3-D printer adds excitement, revenue to high school

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Monday night’s meeting of the Eureka Springs School Board began with a presentation by two high school students when Carson Mowrey and Camden Boardman described a new 3-D printer the high school has acquired. They gave customized nametags to school board members, and said they have already had many requests from students for nametags. They can sell the nametags for $5, and the money will more than pay for the cost of materials. They plan to use the money received as a fundraiser for student council.

Mowrey and Boardman explained that the process is slow, but inexpensive. A free online program helps with project designs, and the students will continue to experiment with other products. The printer will create objects up to 12 inches on a side, and they have already made phone cases. High School Principal David Gilmore said the printer has generated a lot of enthusiasm among students.

Gilmore went on to report that the junior class had a practice ACT test scheduled for Feb. 12, and will take the regular test on Feb. 20. The drama department, which includes 33 students, staged Fiddler on the Roof over the weekend.

Gilmore said the boys’ and girls’ basketball teams both won conference titles for the first time. The school will provide a pep bus for students wanting to attend games on Friday night. Board member Tina Johnson asked if all the players and cheerleaders had passing grades. Without getting specific, Gilmore acknowledged that a student had received a failing grade. A student’s eligibility for extracurricular activities depends upon receiving at least a 2.0 grade point average the previous semester, and current academic struggles do not affect eligibility.

With the basketball season coming to a close, Gilmore mentioned that the soccer season starts Feb. 25, and track begins soon afterwards. The soccer team will have a better environment, as they drop back into a conference that does not include teams higher than 3A.

Flu down, field trips up

Middle School Principal Cindy Holt knocked on wood cautiously as she said flu-related absences have begun to decline. “That has had a big impact on teachers and students,” she said.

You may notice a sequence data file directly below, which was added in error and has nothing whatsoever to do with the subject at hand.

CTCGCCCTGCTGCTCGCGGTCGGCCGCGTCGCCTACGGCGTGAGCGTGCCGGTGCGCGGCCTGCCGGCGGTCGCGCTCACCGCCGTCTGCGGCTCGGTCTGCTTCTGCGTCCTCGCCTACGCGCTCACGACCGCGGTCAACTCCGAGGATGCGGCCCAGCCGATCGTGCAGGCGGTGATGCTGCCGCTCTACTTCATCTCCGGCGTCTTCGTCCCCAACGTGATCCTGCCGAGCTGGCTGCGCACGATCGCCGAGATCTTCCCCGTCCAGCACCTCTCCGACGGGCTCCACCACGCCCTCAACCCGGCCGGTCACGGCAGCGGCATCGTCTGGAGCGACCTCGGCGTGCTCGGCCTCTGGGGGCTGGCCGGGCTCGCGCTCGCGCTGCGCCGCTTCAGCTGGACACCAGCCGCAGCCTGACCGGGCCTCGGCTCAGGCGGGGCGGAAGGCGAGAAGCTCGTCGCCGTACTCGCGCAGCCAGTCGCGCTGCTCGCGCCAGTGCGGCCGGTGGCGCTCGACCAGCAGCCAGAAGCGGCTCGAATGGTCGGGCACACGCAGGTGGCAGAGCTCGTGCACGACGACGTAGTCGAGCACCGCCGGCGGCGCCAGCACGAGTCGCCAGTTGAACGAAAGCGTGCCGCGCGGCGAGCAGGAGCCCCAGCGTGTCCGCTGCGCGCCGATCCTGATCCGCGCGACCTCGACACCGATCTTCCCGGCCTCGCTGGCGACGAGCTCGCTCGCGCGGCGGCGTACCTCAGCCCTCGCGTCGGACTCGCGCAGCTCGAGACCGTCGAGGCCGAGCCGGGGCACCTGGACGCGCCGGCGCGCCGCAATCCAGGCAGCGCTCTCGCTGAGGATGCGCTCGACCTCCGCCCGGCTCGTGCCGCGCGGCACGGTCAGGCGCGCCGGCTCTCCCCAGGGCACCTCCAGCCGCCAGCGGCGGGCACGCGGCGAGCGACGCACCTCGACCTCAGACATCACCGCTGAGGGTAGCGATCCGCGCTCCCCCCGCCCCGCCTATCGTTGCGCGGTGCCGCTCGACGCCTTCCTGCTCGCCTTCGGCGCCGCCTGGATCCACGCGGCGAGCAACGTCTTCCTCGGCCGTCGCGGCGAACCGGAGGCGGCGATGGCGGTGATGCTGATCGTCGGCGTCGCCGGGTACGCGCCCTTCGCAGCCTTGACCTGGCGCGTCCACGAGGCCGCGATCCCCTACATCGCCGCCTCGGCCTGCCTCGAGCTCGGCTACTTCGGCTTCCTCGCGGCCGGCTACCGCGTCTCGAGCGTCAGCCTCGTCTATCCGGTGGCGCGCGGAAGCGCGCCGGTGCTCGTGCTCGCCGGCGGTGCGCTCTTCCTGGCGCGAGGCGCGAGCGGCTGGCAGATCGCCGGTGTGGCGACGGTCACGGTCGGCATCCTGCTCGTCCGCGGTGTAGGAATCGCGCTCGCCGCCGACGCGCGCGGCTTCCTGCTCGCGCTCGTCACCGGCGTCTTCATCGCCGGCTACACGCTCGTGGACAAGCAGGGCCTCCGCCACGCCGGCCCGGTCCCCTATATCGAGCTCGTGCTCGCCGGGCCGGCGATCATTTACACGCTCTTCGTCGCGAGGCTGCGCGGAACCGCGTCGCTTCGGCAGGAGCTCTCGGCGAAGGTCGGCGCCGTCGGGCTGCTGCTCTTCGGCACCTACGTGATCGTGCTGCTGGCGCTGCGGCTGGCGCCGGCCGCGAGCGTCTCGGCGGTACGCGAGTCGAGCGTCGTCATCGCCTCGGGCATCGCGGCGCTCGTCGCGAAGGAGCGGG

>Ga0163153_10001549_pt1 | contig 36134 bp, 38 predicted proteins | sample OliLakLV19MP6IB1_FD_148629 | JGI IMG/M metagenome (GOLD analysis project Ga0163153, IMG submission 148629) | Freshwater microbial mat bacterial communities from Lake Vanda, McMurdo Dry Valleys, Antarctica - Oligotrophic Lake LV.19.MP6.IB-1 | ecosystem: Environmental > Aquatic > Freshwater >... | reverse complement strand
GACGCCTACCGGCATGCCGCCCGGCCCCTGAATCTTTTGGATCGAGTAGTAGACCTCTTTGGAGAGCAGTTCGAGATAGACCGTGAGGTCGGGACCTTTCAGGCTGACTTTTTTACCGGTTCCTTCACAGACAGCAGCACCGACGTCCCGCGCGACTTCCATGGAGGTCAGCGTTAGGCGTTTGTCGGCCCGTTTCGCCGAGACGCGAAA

Students in eighth grade will have a field trip on Feb. 22 to the Walmart Forensic Lab, where they will have a chance to investigate careers in science and technology. Students in eighth grade are also working with counselors to assess their high school path toward college and career readiness.

Flu down, patrols up

Elementary Principal Clare Lesieur also expressed some guarded optimism that illnesses have begun to decline.

In other news, students have begun serving as a safety patrol. “This is new this year,” she said. “They’ll patrol outside the school, monitor hallways, or open doors.”

Elementary students have completed The Lemonade War, which all students and teachers read. Teachers are considering titles for another school-wide book to read. Students will take the ACT Aspire test on Feb. 25, and a week long celebration of Dr. Seuss’s birthday is upcoming.

Budget approved

The board has to renew an arrangement every three years with its financial advisor. At the recommendation of Supt. Bryan Pruitt, the board extended its agreement with First Security Beardsley. “They work with more than 90 percent of the schools in northwest Arkansas,” Pruitt said. “They do anything we need them to do financially.”

Beardsley had helped prepare a budget for next year, which the board reviewed prior to the meeting. The board approved the budget, and also approved election documents. Two positions are up for election.

A proposed calendar for 2019-20 has been sent to the staff for comment. After teachers review the calendar, the administration will present it to the board for approval. The proposal calls for 178 days for students and 190 days for teachers. The calendar will be similar to last year, Pruitt said, with one significant difference, spring break will fall in the fourth week of March, not the third.

Start of school could change

A bill proposed in the Arkansas House would move the start of school back to a week before Labor Day. Pruitt said he could see both sides of that argument, especially since Eureka Springs depends on tourism. He did not think the bill could pass, however, because of state-mandated standards and testing. The legislature is also considering a bill to offer insurance to school bus drivers, because many districts have had difficulty finding enough qualified drivers.

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